I would like to express a linear program having a variable that can only be greater or equal than a constant $c$ or equal to $0$. The range $]0; c[$ being unallowed.

Do you know a way to express this constraint in a linear program, in a way that it can be solved using an unmodified simplex implementation ?

For example this constraint : $x_1 \geq 4$ or $x_1 = 0$.

Typical relation between all constraints in a linear program is AND. Here this is an OR between two constraints.

Note : I need to solve problems having multiple variables like this in a computationally efficient way


  • 1
    $\begingroup$ This can't be done with strict linear programming. If you're willing to employ binary variables and branch and bound, you can do this. $\endgroup$ – Michael Grant Jun 27 '14 at 14:53
  • $\begingroup$ I were hopping I could use a home made linear simplex solver with some tricks :(. $\endgroup$ – infiniteLoop Jun 27 '14 at 17:25
  • $\begingroup$ I'm afraid not. It's not linear. There is no way to avoid some sort of branching approach where you decide which "side" of the disjunction to try at each stage. $\endgroup$ – Michael Grant Jun 27 '14 at 17:31
  • $\begingroup$ Thanks. That's bad news. I wish there was some tricks, like the ones used to compute absolute value or min between variables $\endgroup$ – infiniteLoop Jun 27 '14 at 17:36

Here's the bad news: you can't do this with a straight-up linear program.

Here's the good news: you can do this with an integer linear program.

Introduce an additional binary decision variable $z$. Let $z=0$ whenever $x=0$ and $z=1$ whenever $x\ge 4$. Furthermore, pick an arbitrarily large number, call it $M$, such that $M$ can not bound your $x$ variable too soon(e.g. if your problem data is on the order of $10^2$, pick $M=10^5$ or something). Now add the following constraints to your problem:

$$ x \ge 4z \\ x \le Mz $$

If $z=0$, the constraints force $x=0$. If $z=1$ the constraints force $x \ge 4$ (since $M$ is large enough by definition).

In general, the modeling issue is capturing a situation like this: $$x = 0 \lor x\in[a,b], \quad0<a<b<\infty$$ $x$ is called a semicontinuous variable, and the trick that I've shown you above extends naturally to the following pair of constraints: $$ x \ge az \\ x \le bz $$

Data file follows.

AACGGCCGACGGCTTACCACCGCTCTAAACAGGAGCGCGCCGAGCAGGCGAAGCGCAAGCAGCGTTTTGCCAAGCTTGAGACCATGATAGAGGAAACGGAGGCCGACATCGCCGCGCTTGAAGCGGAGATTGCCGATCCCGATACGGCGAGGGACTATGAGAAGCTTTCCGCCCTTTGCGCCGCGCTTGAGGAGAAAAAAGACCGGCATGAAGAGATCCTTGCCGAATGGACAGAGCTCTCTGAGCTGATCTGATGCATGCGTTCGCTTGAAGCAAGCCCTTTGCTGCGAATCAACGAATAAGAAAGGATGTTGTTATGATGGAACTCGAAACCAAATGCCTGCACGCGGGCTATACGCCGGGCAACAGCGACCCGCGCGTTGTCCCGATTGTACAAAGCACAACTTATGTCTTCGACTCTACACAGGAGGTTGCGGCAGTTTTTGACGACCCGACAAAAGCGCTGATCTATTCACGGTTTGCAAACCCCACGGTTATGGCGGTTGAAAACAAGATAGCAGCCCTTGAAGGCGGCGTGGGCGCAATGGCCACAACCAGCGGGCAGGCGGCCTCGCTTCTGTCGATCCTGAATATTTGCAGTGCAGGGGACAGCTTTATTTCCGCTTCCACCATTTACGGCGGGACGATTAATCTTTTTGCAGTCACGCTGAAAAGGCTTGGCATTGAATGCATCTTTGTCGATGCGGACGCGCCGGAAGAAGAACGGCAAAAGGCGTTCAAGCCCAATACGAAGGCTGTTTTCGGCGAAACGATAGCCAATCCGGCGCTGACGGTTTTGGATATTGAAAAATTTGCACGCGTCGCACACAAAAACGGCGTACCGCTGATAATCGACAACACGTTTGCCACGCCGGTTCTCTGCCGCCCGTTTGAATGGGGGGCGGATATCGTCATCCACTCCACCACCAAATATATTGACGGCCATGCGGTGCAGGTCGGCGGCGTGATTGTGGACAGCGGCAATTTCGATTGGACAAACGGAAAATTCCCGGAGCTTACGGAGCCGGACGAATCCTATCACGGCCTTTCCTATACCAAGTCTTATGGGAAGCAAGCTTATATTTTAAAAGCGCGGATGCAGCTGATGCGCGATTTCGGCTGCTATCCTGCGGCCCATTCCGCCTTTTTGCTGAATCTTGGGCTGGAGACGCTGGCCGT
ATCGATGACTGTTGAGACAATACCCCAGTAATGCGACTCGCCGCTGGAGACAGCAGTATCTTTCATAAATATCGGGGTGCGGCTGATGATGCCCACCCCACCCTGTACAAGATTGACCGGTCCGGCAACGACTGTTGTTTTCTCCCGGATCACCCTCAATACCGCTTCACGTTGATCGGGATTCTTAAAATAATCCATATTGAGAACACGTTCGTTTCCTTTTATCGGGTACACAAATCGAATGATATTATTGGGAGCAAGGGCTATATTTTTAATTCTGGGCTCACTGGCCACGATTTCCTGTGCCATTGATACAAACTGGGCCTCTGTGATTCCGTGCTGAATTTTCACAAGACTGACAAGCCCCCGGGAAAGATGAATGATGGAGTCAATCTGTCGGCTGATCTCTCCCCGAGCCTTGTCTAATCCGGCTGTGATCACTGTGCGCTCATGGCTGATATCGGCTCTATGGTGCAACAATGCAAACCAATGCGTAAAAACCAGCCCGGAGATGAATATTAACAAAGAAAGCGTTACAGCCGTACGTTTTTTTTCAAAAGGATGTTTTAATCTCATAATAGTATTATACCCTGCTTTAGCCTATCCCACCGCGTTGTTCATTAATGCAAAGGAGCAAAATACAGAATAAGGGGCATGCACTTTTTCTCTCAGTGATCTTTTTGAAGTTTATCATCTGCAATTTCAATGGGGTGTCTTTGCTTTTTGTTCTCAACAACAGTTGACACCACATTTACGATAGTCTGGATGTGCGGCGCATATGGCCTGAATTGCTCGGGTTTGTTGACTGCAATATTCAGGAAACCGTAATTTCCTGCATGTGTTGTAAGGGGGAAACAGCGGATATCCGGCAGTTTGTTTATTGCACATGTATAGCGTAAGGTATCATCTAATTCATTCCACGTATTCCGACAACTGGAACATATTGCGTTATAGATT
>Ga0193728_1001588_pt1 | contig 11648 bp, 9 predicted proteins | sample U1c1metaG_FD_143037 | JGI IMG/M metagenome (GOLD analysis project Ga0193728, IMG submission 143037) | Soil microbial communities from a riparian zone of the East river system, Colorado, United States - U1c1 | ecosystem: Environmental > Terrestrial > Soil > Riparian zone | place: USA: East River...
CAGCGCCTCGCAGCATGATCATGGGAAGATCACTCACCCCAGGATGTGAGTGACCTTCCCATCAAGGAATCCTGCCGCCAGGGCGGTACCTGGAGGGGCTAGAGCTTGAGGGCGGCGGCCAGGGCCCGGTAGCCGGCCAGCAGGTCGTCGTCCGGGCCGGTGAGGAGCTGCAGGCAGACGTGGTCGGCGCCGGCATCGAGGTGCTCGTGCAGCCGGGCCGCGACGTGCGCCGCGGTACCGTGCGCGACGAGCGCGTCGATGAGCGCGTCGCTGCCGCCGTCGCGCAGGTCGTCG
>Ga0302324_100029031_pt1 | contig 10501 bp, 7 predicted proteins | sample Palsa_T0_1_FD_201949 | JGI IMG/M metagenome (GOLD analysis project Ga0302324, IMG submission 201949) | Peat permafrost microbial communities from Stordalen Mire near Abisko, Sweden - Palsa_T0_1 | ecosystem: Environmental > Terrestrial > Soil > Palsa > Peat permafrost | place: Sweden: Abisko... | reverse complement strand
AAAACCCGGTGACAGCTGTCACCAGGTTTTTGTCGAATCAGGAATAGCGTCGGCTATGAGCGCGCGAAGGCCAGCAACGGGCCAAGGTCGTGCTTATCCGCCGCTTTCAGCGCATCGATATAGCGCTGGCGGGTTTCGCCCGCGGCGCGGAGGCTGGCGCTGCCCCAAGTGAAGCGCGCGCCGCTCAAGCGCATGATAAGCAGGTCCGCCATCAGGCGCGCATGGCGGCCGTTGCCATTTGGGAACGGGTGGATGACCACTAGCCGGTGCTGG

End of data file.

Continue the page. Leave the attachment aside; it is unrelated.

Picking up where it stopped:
Unless you are coding the algorithm yourself, be aware that most commercial solver packages can handle semicontinuous variables internally (by doing the constraint modeling internally and branching on $z$). Read the appropriate documentation for the syntax.

  • $\begingroup$ Thanks for your answer and the term "semicontinuous" that describe my variable. Unfortunately I have a home made implementation of the two-phase simplex and I were hopping I could use it with some tricks :(. $\endgroup$ – infiniteLoop Jun 27 '14 at 17:24
  • $\begingroup$ @trinita Nope, you will have to also implement a home-brew version of a branch-and-bound scheme in order to accommodate semi-continuity. Honestly, you're better off examining the source code of some open-source projects such as GLPK or COIN-OR. $\endgroup$ – baudolino Jun 27 '14 at 17:43
  • $\begingroup$ @trinita BTW, welcome to Math.SE. If you like this answer and feel it adequately captures your question, please upvote and accept. $\endgroup$ – baudolino Jun 27 '14 at 17:47
  • $\begingroup$ Ok I will look into branch-and-bound method $\endgroup$ – infiniteLoop Jun 27 '14 at 17:53

Another possible constraint:

$y_1(x_1-4-z_1)+(1-y_1)\cdot x_1=0$

$y_1 \in \{0,1 \}, z_1 \geq 0$

  • $\begingroup$ This is not linear programming, cause there is a product between variables and also binary variables. $\endgroup$ – infiniteLoop Jun 27 '14 at 17:29
  • $\begingroup$ You are right. As baudolina has said already, you can´t mangage the problem with a straight-up linear program. It was only another (simple) suggestion. $\endgroup$ – callculus Jun 27 '14 at 17:37
  • $\begingroup$ Ok thanks for the suggestion $\endgroup$ – infiniteLoop Jun 27 '14 at 17:45
  • $\begingroup$ You are welcome. If you are looking for a optimization program try Lingo. The "coding language" is quiet simple. And it is for free for a certain maximum number of variables. $\endgroup$ – callculus Jun 27 '14 at 18:52

Your Answer

By clicking “Post Your Answer”, you agree to our terms of service, privacy policy and cookie policy

Not the answer you're looking for? Browse other questions tagged or ask your own question.